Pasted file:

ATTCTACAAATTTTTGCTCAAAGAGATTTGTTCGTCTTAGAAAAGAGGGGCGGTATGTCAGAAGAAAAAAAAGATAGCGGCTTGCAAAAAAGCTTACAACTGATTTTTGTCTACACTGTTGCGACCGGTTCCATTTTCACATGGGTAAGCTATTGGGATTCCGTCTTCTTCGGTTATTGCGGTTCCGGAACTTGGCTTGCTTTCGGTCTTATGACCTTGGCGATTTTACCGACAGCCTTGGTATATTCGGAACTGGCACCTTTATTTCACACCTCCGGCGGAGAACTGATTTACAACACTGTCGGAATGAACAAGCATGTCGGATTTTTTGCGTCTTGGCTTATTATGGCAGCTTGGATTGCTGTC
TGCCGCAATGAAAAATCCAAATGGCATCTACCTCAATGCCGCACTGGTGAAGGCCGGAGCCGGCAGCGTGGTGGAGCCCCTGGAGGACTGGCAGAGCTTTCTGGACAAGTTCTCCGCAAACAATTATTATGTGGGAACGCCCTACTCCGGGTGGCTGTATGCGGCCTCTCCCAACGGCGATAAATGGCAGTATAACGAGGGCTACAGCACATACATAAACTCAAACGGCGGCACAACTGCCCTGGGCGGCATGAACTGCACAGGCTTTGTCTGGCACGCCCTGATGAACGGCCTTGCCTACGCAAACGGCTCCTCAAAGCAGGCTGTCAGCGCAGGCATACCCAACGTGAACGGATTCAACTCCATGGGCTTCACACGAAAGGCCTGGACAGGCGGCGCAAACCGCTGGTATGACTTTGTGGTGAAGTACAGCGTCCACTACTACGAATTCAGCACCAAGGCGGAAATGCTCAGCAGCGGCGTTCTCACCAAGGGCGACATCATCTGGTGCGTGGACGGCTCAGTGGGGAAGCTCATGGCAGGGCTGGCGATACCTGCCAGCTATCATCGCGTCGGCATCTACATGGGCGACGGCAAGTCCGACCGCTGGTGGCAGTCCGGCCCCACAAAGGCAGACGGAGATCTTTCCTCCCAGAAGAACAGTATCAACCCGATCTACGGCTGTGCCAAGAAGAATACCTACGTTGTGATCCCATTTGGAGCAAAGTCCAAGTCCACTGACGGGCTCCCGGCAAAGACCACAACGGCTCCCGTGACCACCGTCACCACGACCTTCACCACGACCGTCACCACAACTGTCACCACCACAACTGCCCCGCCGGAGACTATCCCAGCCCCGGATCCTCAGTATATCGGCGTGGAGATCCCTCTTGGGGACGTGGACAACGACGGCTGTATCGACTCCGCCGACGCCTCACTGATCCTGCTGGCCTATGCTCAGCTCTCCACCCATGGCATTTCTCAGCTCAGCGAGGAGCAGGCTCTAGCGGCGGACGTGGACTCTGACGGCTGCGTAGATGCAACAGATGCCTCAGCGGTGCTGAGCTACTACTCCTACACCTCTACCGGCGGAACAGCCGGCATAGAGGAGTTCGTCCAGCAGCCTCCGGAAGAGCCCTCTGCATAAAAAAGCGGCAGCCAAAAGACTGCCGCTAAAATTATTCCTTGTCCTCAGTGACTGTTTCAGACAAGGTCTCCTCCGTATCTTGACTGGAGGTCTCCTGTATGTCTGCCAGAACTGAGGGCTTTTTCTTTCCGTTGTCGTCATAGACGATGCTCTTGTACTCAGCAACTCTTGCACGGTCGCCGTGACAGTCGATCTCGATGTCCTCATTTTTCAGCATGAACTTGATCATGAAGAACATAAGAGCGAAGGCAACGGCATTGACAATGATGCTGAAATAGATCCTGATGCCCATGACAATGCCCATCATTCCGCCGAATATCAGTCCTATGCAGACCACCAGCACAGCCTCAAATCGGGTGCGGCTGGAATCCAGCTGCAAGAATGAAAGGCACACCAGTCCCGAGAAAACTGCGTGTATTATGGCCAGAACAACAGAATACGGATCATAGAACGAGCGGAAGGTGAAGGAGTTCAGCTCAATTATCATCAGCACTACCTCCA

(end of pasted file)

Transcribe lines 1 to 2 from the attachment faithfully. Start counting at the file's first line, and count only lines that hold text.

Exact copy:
ATTCTACAAATTTTTGCTCAAAGAGATTTGTTCGTCTTAGAAAAGAGGGGCGGTATGTCAGAAGAAAAAAAAGATAGCGGCTTGCAAAAAAGCTTACAACTGATTTTTGTCTACACTGTTGCGACCGGTTCCATTTTCACATGGGTAAGCTATTGGGATTCCGTCTTCTTCGGTTATTGCGGTTCCGGAACTTGGCTTGCTTTCGGTCTTATGACCTTGGCGATTTTACCGACAGCCTTGGTATATTCGGAACTGGCACCTTTATTTCACACCTCCGGCGGAGAACTGATTTACAACACTGTCGGAATGAACAAGCATGTCGGATTTTTTGCGTCTTGGCTTATTATGGCAGCTTGGATTGCTGTC
TGCCGCAATGAAAAATCCAAATGGCATCTACCTCAATGCCGCACTGGTGAAGGCCGGAGCCGGCAGCGTGGTGGAGCCCCTGGAGGACTGGCAGAGCTTTCTGGACAAGTTCTCCGCAAACAATTATTATGTGGGAACGCCCTACTCCGGGTGGCTGTATGCGGCCTCTCCCAACGGCGATAAATGGCAGTATAACGAGGGCTACAGCACATACATAAACTCAAACGGCGGCACAACTGCCCTGGGCGGCATGAACTGCACAGGCTTTGTCTGGCACGCCCTGATGAACGGCCTTGCCTACGCAAACGGCTCCTCAAAGCAGGCTGTCAGCGCAGGCATACCCAACGTGAACGGATTCAACTCCATGGGCTTCACACGAAAGGCCTGGACAGGCGGCGCAAACCGCTGGTATGACTTTGTGGTGAAGTACAGCGTCCACTACTACGAATTCAGCACCAAGGCGGAAATGCTCAGCAGCGGCGTTCTCACCAAGGGCGACATCATCTGGTGCGTGGACGGCTCAGTGGGGAAGCTCATGGCAGGGCTGGCGATACCTGCCAGCTATCATCGCGTCGGCATCTACATGGGCGACGGCAAGTCCGACCGCTGGTGGCAGTCCGGCCCCACAAAGGCAGACGGAGATCTTTCCTCCCAGAAGAACAGTATCAACCCGATCTACGGCTGTGCCAAGAAGAATACCTACGTTGTGATCCCATTTGGAGCAAAGTCCAAGTCCACTGACGGGCTCCCGGCAAAGACCACAACGGCTCCCGTGACCACCGTCACCACGACCTTCACCACGACCGTCACCACAACTGTCACCACCACAACTGCCCCGCCGGAGACTATCCCAGCCCCGGATCCTCAGTATATCGGCGTGGAGATCCCTCTTGGGGACGTGGACAACGACGGCTGTATCGACTCCGCCGACGCCTCACTGATCCTGCTGGCCTATGCTCAGCTCTCCACCCATGGCATTTCTCAGCTCAGCGAGGAGCAGGCTCTAGCGGCGGACGTGGACTCTGACGGCTGCGTAGATGCAACAGATGCCTCAGCGGTGCTGAGCTACTACTCCTACACCTCTACCGGCGGAACAGCCGGCATAGAGGAGTTCGTCCAGCAGCCTCCGGAAGAGCCCTCTGCATAAAAAAGCGGCAGCCAAAAGACTGCCGCTAAAATTATTCCTTGTCCTCAGTGACTGTTTCAGACAAGGTCTCCTCCGTATCTTGACTGGAGGTCTCCTGTATGTCTGCCAGAACTGAGGGCTTTTTCTTTCCGTTGTCGTCATAGACGATGCTCTTGTACTCAGCAACTCTTGCACGGTCGCCGTGACAGTCGATCTCGATGTCCTCATTTTTCAGCATGAACTTGATCATGAAGAACATAAGAGCGAAGGCAACGGCATTGACAATGATGCTGAAATAGATCCTGATGCCCATGACAATGCCCATCATTCCGCCGAATATCAGTCCTATGCAGACCACCAGCACAGCCTCAAATCGGGTGCGGCTGGAATCCAGCTGCAAGAATGAAAGGCACACCAGTCCCGAGAAAACTGCGTGTATTATGGCCAGAACAACAGAATACGGATCATAGAACGAGCGGAAGGTGAAGGAGTTCAGCTCAATTATCATCAGCACTACCTCCA